Prewarming particlefx (DEF-2373) (SOLVED)

#1

I searched the forums but can’t find a Feature requrest for the ability to prewarm particle effects, which seems odd. Anyway - here is a feature request for that. I really think it is a key feature that is lacking.

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#2

:slight_smile:

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#3

Ah - “prewarming” vs “pre-warming”… :slight_smile:

Anyway - it hasn’t been awarded a ticket yet in that thread, so consider it bumped

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#4

Added a ticket: DEF-2373

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#5

In my specific case, this was not necessary: Instead I have two emitters within the same , and the first one spawns a lot of particles very quickly, but then stops (it’s set to “once” not “loop”). The second one is set to loop and spawns less quickly. You can also change the size of each emitter, etc. There are many things that you can do to work around this (…however, a built-in prewarmer would also be useful)

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#6

Another related feature that would more than welcome is the ability to save a state for a given frame and start simulation from a saved state.

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#7

So - in my current project this is something of a dealbreaker. Is this something that can be expected to be added soon or should I try a workaround?

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#8

Not sure. I’ve been fiddling a tiny bit with the pfx system (DEF-2688) but I’m not yet sure of the complexity of pre-warming. How would it work? How would I pre-warm the system? A property on the emitter? An argument to particlefx.play()?

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#9

Usually that’s offered as a method on the simulation system.

Here that could translate as:

particle.stop() -- Reset sim
particle.preroll(2) -- Fast forward for two seconds (no display)
particle.play() -- Run and display simulation
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#10

Ok, and you want to be able to control the pre-roll time at run-time and not as an option on the particle system?

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#11

Personally, I see pre-roll as a poor’s man version of being able to author and save the state of a particle system (position, velocity and all attached parameters at a given time) so you can restore/start your simulation from a given state.
For instance, start showing snow/rain particles when it has already covered the screen, fire and smoke of a wood torch when it’s well-formed and such.
Generally speaking FX requires good control of the time component to only show the moment that is interesting/make sense. The current system is great for ‘reaction’ FX: when the actual generation of particles happens in-game as the consequence of an event.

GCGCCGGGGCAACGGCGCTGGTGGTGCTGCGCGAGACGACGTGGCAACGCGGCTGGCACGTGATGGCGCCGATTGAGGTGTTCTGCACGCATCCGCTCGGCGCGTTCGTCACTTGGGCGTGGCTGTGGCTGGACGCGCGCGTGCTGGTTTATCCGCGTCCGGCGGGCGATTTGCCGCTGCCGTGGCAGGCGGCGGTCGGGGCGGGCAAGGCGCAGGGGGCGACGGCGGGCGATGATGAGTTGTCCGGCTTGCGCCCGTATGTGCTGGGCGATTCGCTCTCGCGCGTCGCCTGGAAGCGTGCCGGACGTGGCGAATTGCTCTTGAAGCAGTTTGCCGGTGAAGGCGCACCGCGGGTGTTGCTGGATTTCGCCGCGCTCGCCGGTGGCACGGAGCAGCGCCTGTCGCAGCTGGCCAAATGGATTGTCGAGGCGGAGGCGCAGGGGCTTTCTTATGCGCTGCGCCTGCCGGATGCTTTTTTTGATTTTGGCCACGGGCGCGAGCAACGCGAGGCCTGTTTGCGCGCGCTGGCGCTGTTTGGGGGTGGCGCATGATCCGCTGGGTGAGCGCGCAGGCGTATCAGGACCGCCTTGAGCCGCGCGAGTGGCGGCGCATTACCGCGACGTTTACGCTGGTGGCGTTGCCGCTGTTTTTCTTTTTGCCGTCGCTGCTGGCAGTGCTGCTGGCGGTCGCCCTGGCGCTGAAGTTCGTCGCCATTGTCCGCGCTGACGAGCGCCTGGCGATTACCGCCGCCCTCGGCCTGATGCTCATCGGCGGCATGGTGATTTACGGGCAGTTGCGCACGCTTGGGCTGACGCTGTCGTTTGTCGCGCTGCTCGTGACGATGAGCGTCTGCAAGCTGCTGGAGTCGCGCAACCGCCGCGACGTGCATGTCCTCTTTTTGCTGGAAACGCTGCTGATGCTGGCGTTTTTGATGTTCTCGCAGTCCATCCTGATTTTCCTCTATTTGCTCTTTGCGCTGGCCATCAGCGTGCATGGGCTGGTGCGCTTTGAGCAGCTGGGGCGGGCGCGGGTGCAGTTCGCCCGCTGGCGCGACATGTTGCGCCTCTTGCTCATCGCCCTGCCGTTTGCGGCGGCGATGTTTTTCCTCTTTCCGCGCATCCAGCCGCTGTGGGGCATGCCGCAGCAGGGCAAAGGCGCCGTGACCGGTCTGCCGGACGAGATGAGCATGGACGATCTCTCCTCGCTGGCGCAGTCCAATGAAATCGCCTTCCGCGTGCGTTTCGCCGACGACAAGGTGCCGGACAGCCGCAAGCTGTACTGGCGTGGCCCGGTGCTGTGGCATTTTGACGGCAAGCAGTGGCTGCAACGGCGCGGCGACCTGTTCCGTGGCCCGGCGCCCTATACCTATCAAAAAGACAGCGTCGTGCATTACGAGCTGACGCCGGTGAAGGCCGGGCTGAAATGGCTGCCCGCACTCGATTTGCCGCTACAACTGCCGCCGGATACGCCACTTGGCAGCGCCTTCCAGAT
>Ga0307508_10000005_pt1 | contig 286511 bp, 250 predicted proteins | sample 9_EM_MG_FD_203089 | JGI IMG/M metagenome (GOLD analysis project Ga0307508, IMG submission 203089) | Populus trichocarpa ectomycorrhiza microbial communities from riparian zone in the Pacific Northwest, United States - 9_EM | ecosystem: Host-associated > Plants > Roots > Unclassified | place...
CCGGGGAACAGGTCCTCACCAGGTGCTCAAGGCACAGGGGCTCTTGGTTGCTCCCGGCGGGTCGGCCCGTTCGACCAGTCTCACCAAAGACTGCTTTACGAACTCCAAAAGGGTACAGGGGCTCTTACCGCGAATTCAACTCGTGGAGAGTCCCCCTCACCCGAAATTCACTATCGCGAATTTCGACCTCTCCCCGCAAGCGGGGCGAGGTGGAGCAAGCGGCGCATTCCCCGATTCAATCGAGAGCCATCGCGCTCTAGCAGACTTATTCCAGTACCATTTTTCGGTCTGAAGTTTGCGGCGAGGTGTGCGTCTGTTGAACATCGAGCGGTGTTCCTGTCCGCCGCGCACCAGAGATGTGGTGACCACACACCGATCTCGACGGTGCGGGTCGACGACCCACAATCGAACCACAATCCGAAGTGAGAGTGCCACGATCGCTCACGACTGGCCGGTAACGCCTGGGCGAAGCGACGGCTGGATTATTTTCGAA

So to answer your question, I’d say at runtime as currently you can’t access particlefx properties dynamically and therefore it would be a static value.

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#12

Unity just has a check box in the emitter properties in the editor. It runs through a full cycle—which I guess is the “duration” of the emitter, or maybe the max life of a particle? I think it only makes sense to prewarm looping emitters.

Do you really need perfect precision in how long an effect prewarms for? To be set dynamically at runtime? The effect will not remain at any “perfect moment” during the running game after all.

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#13

Personally I would be happy with a checkbox that will run a full cycle (like Unity), but having more fine grained control through scripting might be a second step.
In my use case I have a snow effect where I want it to be snowing immediately and not start drizzling (or whatever the snow equivalent of that word is…) first.

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#14

Johan in your case (and I feel there are many other cases that are similar), it is very easy to just put two emitters inside the same particle effect, one which instantly creates a very large number of particles over the whole screen, and another which gradually creates particles from the top of the screen which then move down. That’s what I did and it works fine

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#15

That is a good idea. My current hack is setting the time step to the frame rate and skipping a frame before showing the collection, which works but isn’t very elegant

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#16

Pre-warming was released in Defold 1.2.120

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#17

For other people searching for the answer HOW to implement a prewarm/offset on a particle effect:

From the documentation:

Start Offset: The number of seconds into the particle simulation the emitter should start, or in other words how long the emitter should pre-warm the effect for.
Source

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